From an article in today’s P&J:
A protected bird of prey died when an oil executive shot a buzzard he thought to be a pheasant when it flew out of woods on a Highland estate, a court heard yesterday.
Keith Riddoch, of Craigden in Aberdeen, was on a shoot on the Ralia Estate near Newtonmore last November when he made the fatal mistake.
[Ralia Estate in the Cairngorms National Park. Estate boundary details from Andy Wightman’s Who Owns Scotland website. Map by RPUK]
Even after he fired the first shot of the day, the 65-year-old self-employed consultant was convinced he had bagged a hen pheasant.
But all but one of his fellow “guns” on the same shoot knew that the bird was a raptor. Riddoch was informed of his error at the end of the shoot, Inverness Sheriff Court was told.
[Photo from P&J]
They said it was the first time in their experience that a raptor had been shot by mistake.
The buzzard was so badly injured by the shotgun blast, it had to be destroyed.
Riddoch yesterday denied injuring the bird by recklessly shooting it on November 26 last year at a corporate shoot.
However after hearing evidence from the people accompanying him, including gamekeeper Alistair Lyon, Sheriff Margaret Neilson convicted the businessman of a contravention of the Wildlife and Countryside Act. She fined him £500.
Riddoch refused to comment after the trial, but told the court: “I made a genuine mistake. I didn’t misassess the situation.”
Defence solicitor David McKie accepted his client had made a mistake, but added: “It was negligent or perhaps careless, but not reckless.”
It was accepted by both prosecution and defence that a buzzard was of a similar size and colour as a brown female pheasant.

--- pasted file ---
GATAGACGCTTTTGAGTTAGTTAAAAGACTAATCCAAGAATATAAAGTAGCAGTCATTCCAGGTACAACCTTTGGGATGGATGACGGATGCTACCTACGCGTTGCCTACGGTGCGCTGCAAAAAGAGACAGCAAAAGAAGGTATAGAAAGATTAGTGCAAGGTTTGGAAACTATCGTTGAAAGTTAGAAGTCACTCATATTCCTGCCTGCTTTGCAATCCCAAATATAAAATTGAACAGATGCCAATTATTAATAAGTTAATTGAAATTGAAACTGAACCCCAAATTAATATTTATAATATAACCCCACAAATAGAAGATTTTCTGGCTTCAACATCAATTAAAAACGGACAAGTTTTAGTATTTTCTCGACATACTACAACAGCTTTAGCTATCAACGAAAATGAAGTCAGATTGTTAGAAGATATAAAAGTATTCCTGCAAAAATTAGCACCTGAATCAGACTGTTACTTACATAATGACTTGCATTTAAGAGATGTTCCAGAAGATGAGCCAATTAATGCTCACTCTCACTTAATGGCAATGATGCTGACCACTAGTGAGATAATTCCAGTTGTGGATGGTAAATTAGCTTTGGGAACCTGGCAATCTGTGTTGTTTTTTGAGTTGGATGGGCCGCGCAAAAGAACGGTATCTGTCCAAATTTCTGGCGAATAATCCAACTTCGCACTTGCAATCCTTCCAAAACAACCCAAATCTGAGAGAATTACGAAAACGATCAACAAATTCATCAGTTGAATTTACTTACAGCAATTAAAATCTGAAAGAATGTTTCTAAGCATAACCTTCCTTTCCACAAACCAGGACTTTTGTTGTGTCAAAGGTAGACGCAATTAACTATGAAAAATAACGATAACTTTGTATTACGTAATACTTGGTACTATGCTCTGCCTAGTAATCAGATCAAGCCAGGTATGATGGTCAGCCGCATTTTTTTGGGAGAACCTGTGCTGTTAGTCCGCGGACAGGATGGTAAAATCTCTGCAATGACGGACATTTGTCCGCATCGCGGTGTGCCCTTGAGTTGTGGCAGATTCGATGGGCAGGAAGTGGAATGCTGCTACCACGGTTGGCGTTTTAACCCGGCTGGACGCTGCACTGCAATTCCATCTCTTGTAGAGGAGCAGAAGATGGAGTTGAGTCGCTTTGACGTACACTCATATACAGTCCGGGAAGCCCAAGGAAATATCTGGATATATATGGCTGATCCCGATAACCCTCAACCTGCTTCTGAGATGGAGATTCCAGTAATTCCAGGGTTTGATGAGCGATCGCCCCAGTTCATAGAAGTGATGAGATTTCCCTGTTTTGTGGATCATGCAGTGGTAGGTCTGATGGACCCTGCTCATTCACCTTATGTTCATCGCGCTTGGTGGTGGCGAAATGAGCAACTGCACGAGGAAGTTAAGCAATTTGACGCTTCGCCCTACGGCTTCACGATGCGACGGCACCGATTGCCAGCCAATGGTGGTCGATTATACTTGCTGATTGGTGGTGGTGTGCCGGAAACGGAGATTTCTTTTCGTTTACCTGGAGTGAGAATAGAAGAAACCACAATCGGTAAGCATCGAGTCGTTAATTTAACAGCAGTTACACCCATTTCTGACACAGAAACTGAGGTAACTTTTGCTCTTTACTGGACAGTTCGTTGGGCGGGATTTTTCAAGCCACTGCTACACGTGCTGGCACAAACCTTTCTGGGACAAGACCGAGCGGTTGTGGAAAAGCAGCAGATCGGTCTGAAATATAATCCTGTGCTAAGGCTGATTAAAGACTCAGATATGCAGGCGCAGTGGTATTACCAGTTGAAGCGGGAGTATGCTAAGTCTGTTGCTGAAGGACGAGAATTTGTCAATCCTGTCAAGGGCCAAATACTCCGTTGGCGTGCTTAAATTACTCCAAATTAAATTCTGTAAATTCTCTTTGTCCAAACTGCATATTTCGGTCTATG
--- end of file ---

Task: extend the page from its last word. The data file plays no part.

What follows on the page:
Mr Lyon was in charge of the outing where beaters scared the birds out of woods into the line of fire.
The 52-year-old gamekeeper told the court: “It was the first shot of the day and I glanced round. I saw the bird falling. It was a brief glimpse. But it didn’t look right. Buzzards fly differently to pheasants. But if it just came out of the trees it would look similar.”
Defence solicitor David McKie said the guilty verdict may have wider consequences for his client, saying he frequently travelled to the USA and the conviction could present problems for entry to the country.
He could also lose his shotgun licence.
Could lose his shotgun licence? Good grief! If he can’t differentiate between a pheasant and a buzzard he shouldn’t be let anywhere near a bloody shotgun!
This is an interesting case. We’re pleased to see a prosecution and even more pleased to see a conviction, which are all too rare, but we’re left wondering how this crime came to the attention of the Police. Did somebody from the shoot alert the Police? Good on them if they did.